Acid rain affects many types of materials, from objects of particular historical artistic or cultural value -- buildings and monuments -- to more ordinary objects such as cars and trucks. Acid rain, especially in the "dry" form, corrodes metal, and accelerates the deterioration of stone and paint.
Sulfur dioxide emissions reduce visibility when they form sulfate particles in the atmosphere. Visibility reductions are most pronounced in the eastern part of the United States, particularly in and around national parks. How does electricity production contribute to acid rain? Electricity generation accounts for the lion's share of air pollutants that spawn acid rain. Every year, the nation's fossil fuel power plants spew roughly 70 percent of SO2 emissions and 30 percent of NOx emissions that are critical ingredients in making acid rain.
Of course, not all power plants generate the same level of air pollutants contributing to acid rain. Emissions rates vary widely depending upon factors as the precise fossil fuel type used, the nature of the combustion process, pre- and post-combustion air emission controls, as well as vintage of the power plant. Older coal plants exempt from modern clean air standards under "grandfathering" provisions of the Clean Air Act (especially those designed to burn high sulfur content coal) are at one extreme and are the most significant source of acid rain pollutants. These power plants are highly concentrated in the Ohio Valley and Midwest. Given the prevailing winds, these older, largely uncontrolled pollution sources exacerbate the acid rain experienced in the Northeast.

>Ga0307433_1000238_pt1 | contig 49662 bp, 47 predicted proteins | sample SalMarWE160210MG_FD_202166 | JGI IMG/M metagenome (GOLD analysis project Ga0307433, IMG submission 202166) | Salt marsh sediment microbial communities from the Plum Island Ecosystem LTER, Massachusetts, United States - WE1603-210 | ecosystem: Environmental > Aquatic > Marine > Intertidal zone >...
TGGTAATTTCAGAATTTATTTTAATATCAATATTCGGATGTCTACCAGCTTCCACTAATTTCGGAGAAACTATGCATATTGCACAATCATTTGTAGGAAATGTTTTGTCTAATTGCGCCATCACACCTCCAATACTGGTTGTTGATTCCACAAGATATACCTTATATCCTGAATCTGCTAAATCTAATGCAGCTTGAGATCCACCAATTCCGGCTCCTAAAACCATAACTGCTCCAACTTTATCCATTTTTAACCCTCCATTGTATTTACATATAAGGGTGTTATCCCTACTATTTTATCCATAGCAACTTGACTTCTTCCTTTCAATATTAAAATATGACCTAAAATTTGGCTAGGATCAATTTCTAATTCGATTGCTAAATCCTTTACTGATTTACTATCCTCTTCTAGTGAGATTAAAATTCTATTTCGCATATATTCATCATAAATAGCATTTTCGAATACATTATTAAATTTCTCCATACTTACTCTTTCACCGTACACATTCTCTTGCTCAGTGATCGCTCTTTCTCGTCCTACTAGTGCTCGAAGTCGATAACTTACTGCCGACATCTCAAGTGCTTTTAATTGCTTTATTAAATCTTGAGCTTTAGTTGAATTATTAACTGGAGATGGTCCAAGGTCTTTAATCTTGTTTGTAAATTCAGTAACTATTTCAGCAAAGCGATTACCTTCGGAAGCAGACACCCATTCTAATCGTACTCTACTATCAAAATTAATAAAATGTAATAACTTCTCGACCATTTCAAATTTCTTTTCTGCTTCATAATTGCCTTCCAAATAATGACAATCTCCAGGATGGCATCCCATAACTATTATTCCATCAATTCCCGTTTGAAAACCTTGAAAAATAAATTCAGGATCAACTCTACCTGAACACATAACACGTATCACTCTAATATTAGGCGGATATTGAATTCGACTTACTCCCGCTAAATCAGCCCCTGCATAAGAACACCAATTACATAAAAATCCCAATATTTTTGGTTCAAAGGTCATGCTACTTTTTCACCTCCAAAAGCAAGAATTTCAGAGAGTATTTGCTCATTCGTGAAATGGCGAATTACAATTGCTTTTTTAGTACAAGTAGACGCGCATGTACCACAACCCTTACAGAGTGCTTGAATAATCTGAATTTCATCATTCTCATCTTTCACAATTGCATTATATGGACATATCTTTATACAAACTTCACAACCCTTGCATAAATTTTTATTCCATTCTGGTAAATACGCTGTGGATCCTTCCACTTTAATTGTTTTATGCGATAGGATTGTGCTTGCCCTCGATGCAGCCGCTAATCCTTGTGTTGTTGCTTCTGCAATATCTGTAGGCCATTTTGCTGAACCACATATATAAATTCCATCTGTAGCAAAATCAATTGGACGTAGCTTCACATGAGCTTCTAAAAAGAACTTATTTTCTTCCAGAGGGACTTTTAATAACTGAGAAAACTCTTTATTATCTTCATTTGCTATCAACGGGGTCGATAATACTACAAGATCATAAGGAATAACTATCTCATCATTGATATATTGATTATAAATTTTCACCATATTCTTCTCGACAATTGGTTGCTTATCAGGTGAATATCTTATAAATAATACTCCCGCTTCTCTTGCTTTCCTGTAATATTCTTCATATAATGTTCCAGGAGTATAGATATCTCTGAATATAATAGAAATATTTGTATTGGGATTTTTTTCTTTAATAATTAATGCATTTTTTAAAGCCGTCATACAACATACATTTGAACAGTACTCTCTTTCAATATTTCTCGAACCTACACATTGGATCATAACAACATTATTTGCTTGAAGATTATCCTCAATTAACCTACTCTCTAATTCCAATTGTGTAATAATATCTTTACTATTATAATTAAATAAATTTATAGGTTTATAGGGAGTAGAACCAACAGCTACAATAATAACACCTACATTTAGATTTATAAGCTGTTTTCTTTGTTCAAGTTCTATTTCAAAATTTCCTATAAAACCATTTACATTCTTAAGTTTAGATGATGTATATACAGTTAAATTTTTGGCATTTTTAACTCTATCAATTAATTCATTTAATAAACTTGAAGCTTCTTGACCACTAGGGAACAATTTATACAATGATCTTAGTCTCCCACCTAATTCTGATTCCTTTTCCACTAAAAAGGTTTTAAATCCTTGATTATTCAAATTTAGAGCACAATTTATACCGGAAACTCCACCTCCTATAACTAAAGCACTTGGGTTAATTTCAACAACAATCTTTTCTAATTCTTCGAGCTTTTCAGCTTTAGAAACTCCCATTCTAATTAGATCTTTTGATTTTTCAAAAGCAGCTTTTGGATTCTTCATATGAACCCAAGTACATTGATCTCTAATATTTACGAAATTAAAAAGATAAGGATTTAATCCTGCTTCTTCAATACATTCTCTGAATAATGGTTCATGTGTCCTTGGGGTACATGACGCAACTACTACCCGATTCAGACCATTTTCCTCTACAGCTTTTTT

On the other end of the spectrum are new natural gas-fired generation fitted with best available control technology. They release a fraction of the SO2 produced by coal-fired power plants. However, the performance of natural gas plants is decidedly more mixed in the area of NOx emissions, the other major precursor of acid rain. Although possible to mitigate NOx emissions using advanced technologies, many gas-fired power plants now in service use older, more polluting technologies.
How can consumer electricity choice address acid rain?
Competition in the electricity industry offers consumers for the first time the opportunity to directly influence the environmental footprint of electric power production. In several states, suppliers are assembling electricity resource portfolios that are significantly cleaner than the status quo. By selecting one of these resource portfolios, which boost the amount of renewable energy sources in the fuel mix, consumers can help ensure that the emissions of pollutants that cause acid rain are reduced. Consumers can send a powerful signal to electricity suppliers that they demand their supply not include power from older coal power plants exempt from the nation's federal air quality standards. These dirty power plants have increased their power production recently in response to wholesale competition. Between 1995 and 1995 [typo in the draft REPP report - need to find actual date - I assume the date should be 1996], a single Midwestern utility increased coal-fired generation by 10 percent, which increased its share of NOx emissions by over 50,000 tons. That increase in NOx emissions from a single utility surpasses the total NOx emissions from all fossil power plants operating in Massachusetts and New Hampshire combined.